Alan Pardew
Alan Pardew believes Newcastle's league form has suffered because of their European adventure. Reuters

Newcastle United moved a point closer to safety after their 1-1 draw with West Bromwich Albion on Saturday but manager Alan Pardew was still preaching caution with the side just six points clear of the relegation places.

Aston Villa could move level on points with Newcastle if they can delay Manchester United's title celebrations with an upset victory at Old Trafford, while Wigan Athletic also have a game in hand and could move to within three points.

With just four league games remaining Pardew was taken aback at the suggestion that he should now be confident of avoiding relegation.

"I'm not being confident, and I'm certainly not being arrogant about it," Pardew told the Guardian. "We've still got work to do, we've still got tough games to come. That's why the point today was so important. They're gold dust at this time of year, especially when you're away from home."

While Newcastle are just one win away from collecting 40 points, the figure normally associated with representing safety, Pardew remains cautious.

"I don't really want to think about what it would take to put [relegation fears] to bed. You're talking to a [former] West Ham manager who inherited a team that went down with 42 points [in 2003]," explained Pardew. "You must never take your eye off that. You've got to keep pushing. So not even a win against Liverpool would make us safe."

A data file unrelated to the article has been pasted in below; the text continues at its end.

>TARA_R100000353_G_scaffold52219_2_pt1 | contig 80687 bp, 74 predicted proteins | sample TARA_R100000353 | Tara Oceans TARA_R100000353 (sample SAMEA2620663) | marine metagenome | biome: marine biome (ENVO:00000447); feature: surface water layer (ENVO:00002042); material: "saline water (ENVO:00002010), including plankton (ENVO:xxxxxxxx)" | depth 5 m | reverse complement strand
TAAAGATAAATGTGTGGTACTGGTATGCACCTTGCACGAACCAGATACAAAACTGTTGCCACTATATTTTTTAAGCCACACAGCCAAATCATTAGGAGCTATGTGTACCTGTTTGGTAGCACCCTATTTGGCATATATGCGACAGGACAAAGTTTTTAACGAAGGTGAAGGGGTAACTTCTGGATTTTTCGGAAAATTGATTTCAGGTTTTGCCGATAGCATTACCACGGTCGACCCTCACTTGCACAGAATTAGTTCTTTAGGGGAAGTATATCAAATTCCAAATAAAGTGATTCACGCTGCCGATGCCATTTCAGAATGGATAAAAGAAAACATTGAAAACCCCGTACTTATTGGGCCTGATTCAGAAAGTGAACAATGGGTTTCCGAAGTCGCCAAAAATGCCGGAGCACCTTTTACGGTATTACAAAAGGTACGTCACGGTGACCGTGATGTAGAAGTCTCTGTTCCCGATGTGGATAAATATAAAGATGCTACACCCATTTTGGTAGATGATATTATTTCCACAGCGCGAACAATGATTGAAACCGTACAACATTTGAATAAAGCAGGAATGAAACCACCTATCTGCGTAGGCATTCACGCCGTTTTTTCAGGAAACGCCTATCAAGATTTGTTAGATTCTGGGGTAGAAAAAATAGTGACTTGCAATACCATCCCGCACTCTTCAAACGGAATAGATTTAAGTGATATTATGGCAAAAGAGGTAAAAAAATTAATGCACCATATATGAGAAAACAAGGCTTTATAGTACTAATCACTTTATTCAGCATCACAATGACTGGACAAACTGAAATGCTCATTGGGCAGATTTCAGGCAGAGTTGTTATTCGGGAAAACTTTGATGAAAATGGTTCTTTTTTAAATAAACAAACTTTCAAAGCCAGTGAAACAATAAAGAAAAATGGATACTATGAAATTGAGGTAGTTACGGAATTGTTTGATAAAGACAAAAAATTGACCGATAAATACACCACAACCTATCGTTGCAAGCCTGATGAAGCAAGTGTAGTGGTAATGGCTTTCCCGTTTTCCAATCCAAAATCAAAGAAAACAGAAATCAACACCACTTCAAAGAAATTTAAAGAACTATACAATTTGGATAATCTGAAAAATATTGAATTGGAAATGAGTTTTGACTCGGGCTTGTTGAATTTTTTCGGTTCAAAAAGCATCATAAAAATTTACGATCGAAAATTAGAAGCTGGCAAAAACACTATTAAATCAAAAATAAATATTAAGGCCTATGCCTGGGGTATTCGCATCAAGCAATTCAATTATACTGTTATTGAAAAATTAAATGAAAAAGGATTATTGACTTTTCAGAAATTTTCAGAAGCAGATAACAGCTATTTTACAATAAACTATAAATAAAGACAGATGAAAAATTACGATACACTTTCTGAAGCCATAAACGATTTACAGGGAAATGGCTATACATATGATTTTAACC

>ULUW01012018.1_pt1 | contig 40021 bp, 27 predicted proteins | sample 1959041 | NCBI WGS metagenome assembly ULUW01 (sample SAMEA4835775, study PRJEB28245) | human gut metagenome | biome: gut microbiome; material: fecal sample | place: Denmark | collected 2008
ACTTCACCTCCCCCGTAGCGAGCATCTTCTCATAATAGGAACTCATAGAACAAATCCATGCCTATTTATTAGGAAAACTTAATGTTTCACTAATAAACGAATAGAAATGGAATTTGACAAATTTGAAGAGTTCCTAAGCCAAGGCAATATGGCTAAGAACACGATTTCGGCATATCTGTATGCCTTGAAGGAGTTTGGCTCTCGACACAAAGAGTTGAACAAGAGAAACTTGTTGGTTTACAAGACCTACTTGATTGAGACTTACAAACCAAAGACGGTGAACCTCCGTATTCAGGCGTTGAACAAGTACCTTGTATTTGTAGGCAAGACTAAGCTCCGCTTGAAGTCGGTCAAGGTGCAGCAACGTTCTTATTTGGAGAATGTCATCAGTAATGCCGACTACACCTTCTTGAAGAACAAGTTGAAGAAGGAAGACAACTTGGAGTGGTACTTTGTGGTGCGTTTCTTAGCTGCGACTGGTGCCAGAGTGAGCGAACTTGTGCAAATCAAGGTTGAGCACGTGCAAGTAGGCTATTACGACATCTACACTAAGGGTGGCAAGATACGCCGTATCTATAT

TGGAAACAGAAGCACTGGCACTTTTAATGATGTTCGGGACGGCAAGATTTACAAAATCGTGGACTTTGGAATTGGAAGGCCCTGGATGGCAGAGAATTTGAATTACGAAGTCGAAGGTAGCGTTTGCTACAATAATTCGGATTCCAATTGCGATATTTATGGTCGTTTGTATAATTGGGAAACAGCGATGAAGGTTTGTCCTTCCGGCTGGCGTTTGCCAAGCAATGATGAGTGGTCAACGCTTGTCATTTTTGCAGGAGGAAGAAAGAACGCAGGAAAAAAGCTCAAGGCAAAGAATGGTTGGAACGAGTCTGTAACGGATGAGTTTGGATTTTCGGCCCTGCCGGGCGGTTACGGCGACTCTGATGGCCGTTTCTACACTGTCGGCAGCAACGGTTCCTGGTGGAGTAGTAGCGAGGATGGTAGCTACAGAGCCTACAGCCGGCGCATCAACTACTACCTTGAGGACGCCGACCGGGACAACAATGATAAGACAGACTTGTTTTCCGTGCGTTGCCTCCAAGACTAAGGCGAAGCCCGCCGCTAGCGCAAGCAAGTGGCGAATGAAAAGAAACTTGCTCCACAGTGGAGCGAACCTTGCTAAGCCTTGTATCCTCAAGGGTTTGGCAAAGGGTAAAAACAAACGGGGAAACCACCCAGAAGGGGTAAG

It has been a bitterly disappointing season for Newcastle fans, especially after the success of the last campaign. At the same stage of the season they were pushing for a top four finish while this year they have battling to steer clear of the relegation places.

Having been knocked out of the Europa League at the quarter-final stage it has been a season of disappointment for Newcastle, but Pardew feels it may have been difference had they not been playing in Europe this year.

"This was our 50th game, which goes a little bit unnoticed - 50 professional games, and all the travelling involved as well, that's tough," added Pardew.

"The Europa League is a competition that, I think, clubs will look at us at the impact that it can have, not only because of the extra games but also the injuries that we've had on the back of that. It would be naive to argue that our league position would not be greater than it is [without playing in the competition]."

Now Pardew will hope his side can ensure safety as quickly as possible so that he can begin to plan for a season where their league form is the priority.